I was under the impression that AF was more of an issue for the guys who practice chronic aerobic exercise.  (Last I checked, the safe zone seemed to extend up to 3hrs a day -- http://ergo-log.com/...three-hour.html) With resistance training, I usually do 30m @ 2x/wk.

 

I would be curious if it's the heaviness of the weight that is more the issue, or the relative intensity -- eg., on exercises using parallel bars or gymnastic rings, I can tax my muscles at a seemingly 90%-100% flat out maximum effort level through to eccentric failure with these long sustained isometric muscle contractions... Yet, I'm not moving any weight other than myself around.  This can easily reach the relative intensity of barbell squats to failure.  By contrast, I can deadlift 225lbs for sets of 12 without too much strain (my HR recovers pretty quickly back down to 90-100bpm immediately after the set)... although, if I lift 135lb very slowly, I'm straining by that 4th set of 12 or so.  At 365lbs, a set of 2 reps doesn't feel too much different than a few reps of 315.  I don't feel the need to do any sort of grunting valsalva move until the 380lb+ range.   I'm not sure how much work I could really get done with something like *20 lb weights.*  It's not clear what weight x intensity to target across which muscle groups for the best risk : reward ratio, particularly as strength develops.

 

It seems like higher reps and isolation exercises carry a much greater risk of injury / RSI -- although, maybe these are safer if performed correctly?

 

I was just re-watching these videos the other day:

 

 

As part of my regular physical, I get an echocardiogram done every few years (my primary care physician is cardiologist.)  Last I checked, my valves were "wide open" with an EKG listed as normal and a resting HR in the low 40s and BP ~ 100/65.  Total T is currently at 628 ng/dL.  Perhaps with regular monitoring, you could dial back on training should any abnormalities begin to develop?  There seems to be a fine line between that optimal health zone and the danger zone wrt training volume.


Edited by brosci, 11 July 2017 - 01:16 AM.

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#17 aconita

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Posted 11 July 2017 - 01:15 AM

Here is an article on atrial fibrillation in athletes:

https://www.ncbi.nlm...les/PMC5135187/

 

From the above link.

Studies have demonstrated that athletes who engage in endurance sports such as runners, cyclists and skiers are more prone to AF than other athletes

 

Which obviously has nothing to do with lifting heavy weights, actually the opposite: endurance athletes are more prone than other athletes such as weight lifters or other strength sports participants which means that non endurance athletes aren't very prone to AF at all since even in endurance athletes AF isn't all that common.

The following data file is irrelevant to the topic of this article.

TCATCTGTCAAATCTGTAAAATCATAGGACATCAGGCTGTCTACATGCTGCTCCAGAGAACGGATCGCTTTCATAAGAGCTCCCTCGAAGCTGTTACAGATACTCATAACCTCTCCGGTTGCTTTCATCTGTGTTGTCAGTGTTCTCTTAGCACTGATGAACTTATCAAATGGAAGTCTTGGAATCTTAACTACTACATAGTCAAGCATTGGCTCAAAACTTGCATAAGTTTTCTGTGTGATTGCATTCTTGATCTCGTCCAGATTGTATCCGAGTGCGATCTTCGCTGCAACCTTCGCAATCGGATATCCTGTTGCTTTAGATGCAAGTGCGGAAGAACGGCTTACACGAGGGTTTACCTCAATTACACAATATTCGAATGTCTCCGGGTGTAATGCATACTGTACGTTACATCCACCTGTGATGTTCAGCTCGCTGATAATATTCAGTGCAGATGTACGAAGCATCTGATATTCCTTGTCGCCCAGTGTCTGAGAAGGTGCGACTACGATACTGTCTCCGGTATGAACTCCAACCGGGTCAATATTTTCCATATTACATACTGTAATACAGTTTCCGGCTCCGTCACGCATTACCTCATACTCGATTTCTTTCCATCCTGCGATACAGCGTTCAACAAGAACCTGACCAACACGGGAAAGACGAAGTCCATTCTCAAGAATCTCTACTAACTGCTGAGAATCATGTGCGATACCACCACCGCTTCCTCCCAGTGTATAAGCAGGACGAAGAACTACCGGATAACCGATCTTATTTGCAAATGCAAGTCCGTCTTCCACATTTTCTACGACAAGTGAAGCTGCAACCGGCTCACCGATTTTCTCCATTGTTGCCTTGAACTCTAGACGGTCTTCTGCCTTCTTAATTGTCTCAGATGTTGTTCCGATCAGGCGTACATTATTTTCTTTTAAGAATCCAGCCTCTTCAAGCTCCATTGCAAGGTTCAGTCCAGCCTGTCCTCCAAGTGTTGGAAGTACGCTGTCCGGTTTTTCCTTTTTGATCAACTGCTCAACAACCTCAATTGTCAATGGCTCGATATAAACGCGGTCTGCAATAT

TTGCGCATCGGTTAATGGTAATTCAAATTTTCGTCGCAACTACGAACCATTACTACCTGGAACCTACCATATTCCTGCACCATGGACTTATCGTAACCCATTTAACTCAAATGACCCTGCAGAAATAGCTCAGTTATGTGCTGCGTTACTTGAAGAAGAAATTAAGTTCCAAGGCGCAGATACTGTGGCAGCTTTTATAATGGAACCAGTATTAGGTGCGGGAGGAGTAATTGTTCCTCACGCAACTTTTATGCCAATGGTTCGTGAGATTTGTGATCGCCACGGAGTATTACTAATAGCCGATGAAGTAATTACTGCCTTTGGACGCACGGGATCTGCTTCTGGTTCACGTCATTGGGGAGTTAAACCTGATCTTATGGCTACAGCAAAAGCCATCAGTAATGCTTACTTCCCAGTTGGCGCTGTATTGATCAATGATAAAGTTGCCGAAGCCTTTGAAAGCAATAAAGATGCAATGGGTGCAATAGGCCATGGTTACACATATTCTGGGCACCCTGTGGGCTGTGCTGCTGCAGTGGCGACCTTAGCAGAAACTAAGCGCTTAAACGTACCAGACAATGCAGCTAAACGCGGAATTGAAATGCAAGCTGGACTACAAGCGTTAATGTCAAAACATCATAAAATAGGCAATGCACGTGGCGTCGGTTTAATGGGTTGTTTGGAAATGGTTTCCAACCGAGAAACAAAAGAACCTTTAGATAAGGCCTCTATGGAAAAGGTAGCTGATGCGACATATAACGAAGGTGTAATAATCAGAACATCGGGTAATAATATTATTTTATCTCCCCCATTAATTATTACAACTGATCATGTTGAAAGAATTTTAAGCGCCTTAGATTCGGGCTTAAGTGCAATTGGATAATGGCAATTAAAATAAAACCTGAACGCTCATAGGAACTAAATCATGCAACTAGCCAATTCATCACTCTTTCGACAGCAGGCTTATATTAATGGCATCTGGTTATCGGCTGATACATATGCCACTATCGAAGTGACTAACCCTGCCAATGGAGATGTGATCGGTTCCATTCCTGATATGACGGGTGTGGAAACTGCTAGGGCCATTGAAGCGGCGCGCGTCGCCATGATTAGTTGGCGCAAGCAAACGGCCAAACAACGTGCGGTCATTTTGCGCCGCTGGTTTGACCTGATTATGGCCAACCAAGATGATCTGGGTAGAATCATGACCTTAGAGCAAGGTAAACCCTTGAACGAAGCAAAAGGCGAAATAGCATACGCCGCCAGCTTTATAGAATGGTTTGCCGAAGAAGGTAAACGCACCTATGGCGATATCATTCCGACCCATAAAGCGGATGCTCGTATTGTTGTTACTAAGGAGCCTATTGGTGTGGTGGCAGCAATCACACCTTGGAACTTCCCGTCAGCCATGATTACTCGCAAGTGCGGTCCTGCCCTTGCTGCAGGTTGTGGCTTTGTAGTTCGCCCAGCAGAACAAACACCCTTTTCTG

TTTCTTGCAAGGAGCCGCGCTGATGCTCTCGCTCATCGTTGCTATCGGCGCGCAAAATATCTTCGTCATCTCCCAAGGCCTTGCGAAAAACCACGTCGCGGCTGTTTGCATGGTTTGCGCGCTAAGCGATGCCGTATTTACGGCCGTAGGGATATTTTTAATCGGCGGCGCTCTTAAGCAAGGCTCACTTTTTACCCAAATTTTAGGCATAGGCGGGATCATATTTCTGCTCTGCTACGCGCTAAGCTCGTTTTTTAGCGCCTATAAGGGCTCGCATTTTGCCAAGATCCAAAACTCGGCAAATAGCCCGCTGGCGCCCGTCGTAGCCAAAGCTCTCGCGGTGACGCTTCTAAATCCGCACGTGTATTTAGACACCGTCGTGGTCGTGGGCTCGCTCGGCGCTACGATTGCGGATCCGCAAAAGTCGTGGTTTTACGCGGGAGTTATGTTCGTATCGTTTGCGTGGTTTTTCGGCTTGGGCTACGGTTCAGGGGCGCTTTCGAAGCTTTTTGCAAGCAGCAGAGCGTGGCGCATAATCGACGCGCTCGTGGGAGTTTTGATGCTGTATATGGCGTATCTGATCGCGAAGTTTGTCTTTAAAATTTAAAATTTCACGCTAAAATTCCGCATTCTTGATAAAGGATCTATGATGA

I mean, after all, how many endurance athletes with cardiac issues are we aware of?

 

Well, yes, they aren't likely to tell you anyway but if it was all that common we should know by now, don't we?

 

Maybe something like a one arm kettlebell press and some sort of cable chest fly?

 

Why a damn kettlebell?

 

Wouldn't a common dumbell be by far more comfortable?

 

Bloody fashion....

 

Anyway yes, you can substitute a one arm overhead lifting for the two arms lifting no problem or just perform mostly above 5 reps per set.

 

No, a chest fly doesn't substitute a bench press, a one arm bench press eventually will or, like above, just stay above 5 reps most of the time (which it doesn't implies you can't go for heavy singles or triples some now and than).

 

Again I am not convinced at all that the bench press has the same effect on heart valves as the overhead press, but that just me, of course.

 

Powerlifters with heart valve issues?

 

Never heard of any...

 

...and they do mostly only heavy triples, doubles or singles....and loads of juice on top of it, of course....and most wear a triple layers bench-shirt too!

 

...and they do lift heavy all right, I guess. :)


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#18 brosci

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Posted 11 July 2017 - 01:28 AM

 

 

Why a damn kettlebell?

 

Wouldn't a common dumbell be by far more comfortable?

 

Bloody fashion....

 

Anyway yes, you can substitute a one arm overhead lifting for the two arms lifting no problem or just perform mostly above 5 reps per set.

 

No, a chest fly doesn't substitute a bench press, a one arm bench press eventually will or, like above, just stay above 5 reps most of the time (which it doesn't implies you can't go for heavy singles or triples some now and than).

 

Again I am not convinced at all that the bench press has the same effect on heart valves as the overhead press, but that just me, of course.

 

Powerlifters with heart valve issues?

 

Never heard of any...

 

...and they do mostly only heavy triples, doubles or singles....and loads of juice on top of it, of course....and most wear a triple layers bench-shirt too!

 

...and they do lift heavy all right, I guess. :)